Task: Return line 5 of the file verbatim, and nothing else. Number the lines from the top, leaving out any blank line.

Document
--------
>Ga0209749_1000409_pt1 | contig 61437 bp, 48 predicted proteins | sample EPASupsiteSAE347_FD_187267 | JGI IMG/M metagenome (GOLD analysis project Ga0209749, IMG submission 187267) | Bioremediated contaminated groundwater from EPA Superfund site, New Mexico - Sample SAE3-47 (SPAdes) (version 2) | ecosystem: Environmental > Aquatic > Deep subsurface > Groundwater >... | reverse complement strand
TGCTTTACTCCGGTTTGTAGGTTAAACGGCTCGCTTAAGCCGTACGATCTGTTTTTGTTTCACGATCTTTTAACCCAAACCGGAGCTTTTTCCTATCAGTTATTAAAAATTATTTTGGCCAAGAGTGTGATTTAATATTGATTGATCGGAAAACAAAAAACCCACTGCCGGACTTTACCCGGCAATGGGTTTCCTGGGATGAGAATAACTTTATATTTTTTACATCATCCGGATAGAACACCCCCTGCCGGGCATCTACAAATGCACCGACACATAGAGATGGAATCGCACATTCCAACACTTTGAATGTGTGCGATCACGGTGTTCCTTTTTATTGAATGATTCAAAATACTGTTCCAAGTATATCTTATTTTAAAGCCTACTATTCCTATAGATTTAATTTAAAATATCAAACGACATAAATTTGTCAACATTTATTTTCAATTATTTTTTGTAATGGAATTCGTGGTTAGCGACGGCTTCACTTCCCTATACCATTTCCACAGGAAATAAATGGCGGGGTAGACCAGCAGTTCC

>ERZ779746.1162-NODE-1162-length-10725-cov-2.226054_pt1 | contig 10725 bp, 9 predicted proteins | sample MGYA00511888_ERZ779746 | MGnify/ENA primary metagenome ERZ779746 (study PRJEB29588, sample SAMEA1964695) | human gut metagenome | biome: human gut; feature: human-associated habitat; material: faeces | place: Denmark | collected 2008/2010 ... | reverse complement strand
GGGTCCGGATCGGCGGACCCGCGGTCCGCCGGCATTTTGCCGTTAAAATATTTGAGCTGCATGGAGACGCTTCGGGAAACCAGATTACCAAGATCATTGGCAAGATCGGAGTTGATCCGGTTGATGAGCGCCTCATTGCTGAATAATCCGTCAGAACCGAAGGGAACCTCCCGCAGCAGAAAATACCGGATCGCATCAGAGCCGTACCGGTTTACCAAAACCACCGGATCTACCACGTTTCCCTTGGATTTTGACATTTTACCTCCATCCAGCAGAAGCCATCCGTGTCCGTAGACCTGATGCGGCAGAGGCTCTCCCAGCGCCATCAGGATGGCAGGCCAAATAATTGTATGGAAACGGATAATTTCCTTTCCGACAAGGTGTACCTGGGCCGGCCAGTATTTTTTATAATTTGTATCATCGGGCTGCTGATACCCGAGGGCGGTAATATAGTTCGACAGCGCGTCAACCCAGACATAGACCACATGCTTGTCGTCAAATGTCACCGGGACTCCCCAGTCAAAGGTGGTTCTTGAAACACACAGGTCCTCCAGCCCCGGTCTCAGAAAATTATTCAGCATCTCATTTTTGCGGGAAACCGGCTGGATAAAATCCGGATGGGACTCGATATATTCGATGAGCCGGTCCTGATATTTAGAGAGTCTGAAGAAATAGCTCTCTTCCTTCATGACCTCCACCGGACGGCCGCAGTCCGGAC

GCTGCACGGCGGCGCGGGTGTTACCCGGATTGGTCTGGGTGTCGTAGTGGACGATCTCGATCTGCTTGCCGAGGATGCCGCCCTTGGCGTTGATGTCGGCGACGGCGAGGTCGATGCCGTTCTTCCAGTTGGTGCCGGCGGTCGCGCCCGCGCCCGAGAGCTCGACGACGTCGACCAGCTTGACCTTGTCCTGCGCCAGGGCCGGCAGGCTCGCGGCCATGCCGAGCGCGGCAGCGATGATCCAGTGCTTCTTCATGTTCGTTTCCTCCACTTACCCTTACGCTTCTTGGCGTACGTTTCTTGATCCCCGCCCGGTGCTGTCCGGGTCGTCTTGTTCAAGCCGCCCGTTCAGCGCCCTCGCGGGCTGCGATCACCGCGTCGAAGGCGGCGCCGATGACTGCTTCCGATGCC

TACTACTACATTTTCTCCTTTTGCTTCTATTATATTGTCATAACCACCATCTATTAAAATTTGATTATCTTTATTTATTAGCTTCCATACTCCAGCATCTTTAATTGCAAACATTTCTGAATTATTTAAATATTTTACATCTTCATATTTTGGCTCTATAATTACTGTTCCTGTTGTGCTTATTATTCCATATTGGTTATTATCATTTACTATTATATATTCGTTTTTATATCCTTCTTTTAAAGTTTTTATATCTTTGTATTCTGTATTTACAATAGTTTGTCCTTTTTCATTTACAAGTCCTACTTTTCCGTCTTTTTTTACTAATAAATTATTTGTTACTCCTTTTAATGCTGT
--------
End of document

GCTGCACGGCGGCGCGGGTGTTACCCGGATTGGTCTGGGTGTCGTAGTGGACGATCTCGATCTGCTTGCCGAGGATGCCGCCCTTGGCGTTGATGTCGGCGACGGCGAGGTCGATGCCGTTCTTCCAGTTGGTGCCGGCGGTCGCGCCCGCGCCCGAGAGCTCGACGACGTCGACCAGCTTGACCTTGTCCTGCGCCAGGGCCGGCAGGCTCGCGGCCATGCCGAGCGCGGCAGCGATGATCCAGTGCTTCTTCATGTTCGTTTCCTCCACTTACCCTTACGCTTCTTGGCGTACGTTTCTTGATCCCCGCCCGGTGCTGTCCGGGTCGTCTTGTTCAAGCCGCCCGTTCAGCGCCCTCGCGGGCTGCGATCACCGCGTCGAAGGCGGCGCCGATGACTGCTTCCGATGCC